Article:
If you thought there were tears after SCOTUS flushed Texas’s election lawsuit down the toilet last December, wait until this one gets appealed up and they flush it the same way.
The opinion is long but you’ll get the full flavor from the first three pages or so, beginning with the opening words, “This lawsuit represents a historic and profound abuse of the judicial process.”
Right. They used the gravitas of the legal system to launder innuendo about election fraud, making it seem superficially more credible than it was. Any schmuck can claim that the election was rigged on an Internet message board, but to claim in federal court that it was rigged?
Well, there must be something to it then.
There wasn’t. Judge Linda Parker held an extended hearing with Lin Wood, Sidney Powell, and other lawyers on the case last month scrutinizing the affidavits they submitted as “proof” that fraud had occurred. It didn’t go well:
One affidavit highlighted by the judge at the hearing was submitted as evidence of alleged fraudulent collusion between Democratic election workers and U.S. Postal Service employees. The affidavit was signed by a man who claimed he saw a young couple deliver several large plastic bags to a postal worker who he said appeared to be waiting for them. There were no markings on the bags or any indication of what was inside, but the witness said it was “odd” and that it “could be” ballots.
“I don’t think I’ve ever really seen an affidavit that has made so many leaps,” Parker said. “This is really fantastical. My question to counsel here is — how can any of you, as officers to the court, present this type of affidavit? Is there anything in here that is not speculative?”…
Parker pointed to several other examples of what she described as errors in the affidavits that could reasonably be seen as obvious red flags for a lawyer, including claims that some Michigan towns had voter turnout that was many times the amount of eligible voters, and that a hand recount in one town had found evidence of fraud even though no such recount had taken place.
I didn’t watch the hearing but reportedly “none of the attorneys were able to tell Judge Parker that they had done any work to verify the underlying affidavits.” Why would they have tried to so that? The lawsuit was a undisguised political ploy to try to discredit Biden’s victory in the popular imagination, not a serious probative exercise, just like Parker says. She couldn’t resist highlighting in her opinion how stupid and self-contradictory it was, too:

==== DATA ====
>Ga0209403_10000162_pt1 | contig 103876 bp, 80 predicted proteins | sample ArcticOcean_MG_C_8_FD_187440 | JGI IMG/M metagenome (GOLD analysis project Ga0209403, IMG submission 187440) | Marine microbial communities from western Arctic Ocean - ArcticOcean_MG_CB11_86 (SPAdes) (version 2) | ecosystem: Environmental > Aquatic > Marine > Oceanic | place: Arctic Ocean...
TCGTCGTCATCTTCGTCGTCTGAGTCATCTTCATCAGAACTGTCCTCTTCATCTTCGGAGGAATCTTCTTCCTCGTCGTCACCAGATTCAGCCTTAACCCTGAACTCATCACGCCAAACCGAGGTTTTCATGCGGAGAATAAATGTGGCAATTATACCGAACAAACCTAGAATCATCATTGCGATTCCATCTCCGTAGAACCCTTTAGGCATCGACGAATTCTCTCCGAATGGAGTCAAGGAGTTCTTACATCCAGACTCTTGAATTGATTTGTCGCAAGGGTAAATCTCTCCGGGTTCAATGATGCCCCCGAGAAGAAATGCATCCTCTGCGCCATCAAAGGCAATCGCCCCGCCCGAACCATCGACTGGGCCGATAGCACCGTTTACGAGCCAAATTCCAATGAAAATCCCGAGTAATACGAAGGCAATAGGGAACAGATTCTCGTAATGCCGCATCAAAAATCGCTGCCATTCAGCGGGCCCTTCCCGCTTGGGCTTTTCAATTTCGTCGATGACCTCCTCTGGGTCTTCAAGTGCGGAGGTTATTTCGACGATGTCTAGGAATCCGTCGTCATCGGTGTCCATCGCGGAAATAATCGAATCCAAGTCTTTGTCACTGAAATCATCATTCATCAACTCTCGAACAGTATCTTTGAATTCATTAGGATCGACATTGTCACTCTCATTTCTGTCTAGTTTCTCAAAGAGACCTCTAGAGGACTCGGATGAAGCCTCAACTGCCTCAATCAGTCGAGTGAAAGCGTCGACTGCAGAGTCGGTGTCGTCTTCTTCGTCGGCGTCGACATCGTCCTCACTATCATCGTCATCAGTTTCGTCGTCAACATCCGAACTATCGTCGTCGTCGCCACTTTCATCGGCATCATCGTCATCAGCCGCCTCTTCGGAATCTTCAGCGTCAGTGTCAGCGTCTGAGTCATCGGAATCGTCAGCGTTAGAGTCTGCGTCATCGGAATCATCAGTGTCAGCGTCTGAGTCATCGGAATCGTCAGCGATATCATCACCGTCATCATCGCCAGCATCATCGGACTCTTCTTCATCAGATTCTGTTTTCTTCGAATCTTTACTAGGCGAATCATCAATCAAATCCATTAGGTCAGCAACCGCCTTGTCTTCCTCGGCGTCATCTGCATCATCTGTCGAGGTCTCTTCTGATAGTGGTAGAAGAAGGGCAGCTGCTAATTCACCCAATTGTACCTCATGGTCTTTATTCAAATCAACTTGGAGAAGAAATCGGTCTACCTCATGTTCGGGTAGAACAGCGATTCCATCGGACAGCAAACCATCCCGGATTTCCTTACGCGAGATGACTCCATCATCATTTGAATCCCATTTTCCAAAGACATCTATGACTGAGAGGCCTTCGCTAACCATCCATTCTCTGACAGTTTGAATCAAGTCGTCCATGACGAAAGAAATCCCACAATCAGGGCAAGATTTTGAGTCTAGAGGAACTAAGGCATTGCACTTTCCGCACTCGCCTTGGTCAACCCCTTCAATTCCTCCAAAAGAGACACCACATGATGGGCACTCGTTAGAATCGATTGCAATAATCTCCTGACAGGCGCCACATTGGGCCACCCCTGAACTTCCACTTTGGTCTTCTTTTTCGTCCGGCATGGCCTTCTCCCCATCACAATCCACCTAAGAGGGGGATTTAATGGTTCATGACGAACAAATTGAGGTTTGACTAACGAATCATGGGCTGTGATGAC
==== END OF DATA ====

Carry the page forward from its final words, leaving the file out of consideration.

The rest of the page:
The point was never to win the “Kraken” lawsuits, as they didn’t have any evidence to do that. The point was simply to file them and trust that they’d cast suspicion on a disfavored political result. That’s an abuse of the legal process.
Powell, Wood, and the others are now on the hook for the state’s attorneys’ fees and will have their actions scrutinized for professional discipline by their respective state bars. Parker made a point of saying that disbarment should be on the table:
The real indignity is sentencing them to 12 hours of mandatory continuing legal education on pleading and election law, which is like sending a soldier on the battlefield back to basic training. It’s the judge telling them that they’ve fallen so far short of elementary competence in their profession that they need remedial instruction. In David French’s words, she sent them “back to school to relearn how to lawyer.”
I expect Powell and Wood, at least, will now start grumbling in the media about having been unfairly punished by an “Obama judge,” which seems not so smart to me. Parker’s whole point is that the “Kraken” lawyers used the legal system to execute a political smear. Accusing the judge in this case of being a biased partisan hack would be further evidence for a disciplinary board that Parker was right. On the other hand, does Sidney Powell care about being disciplined or even losing her law license? She’s a well-known right-wing “personality” now; that’s her real career. And besides, she has much bigger problems than having to pay Michigan’s attorneys’ fees. Much, much bigger.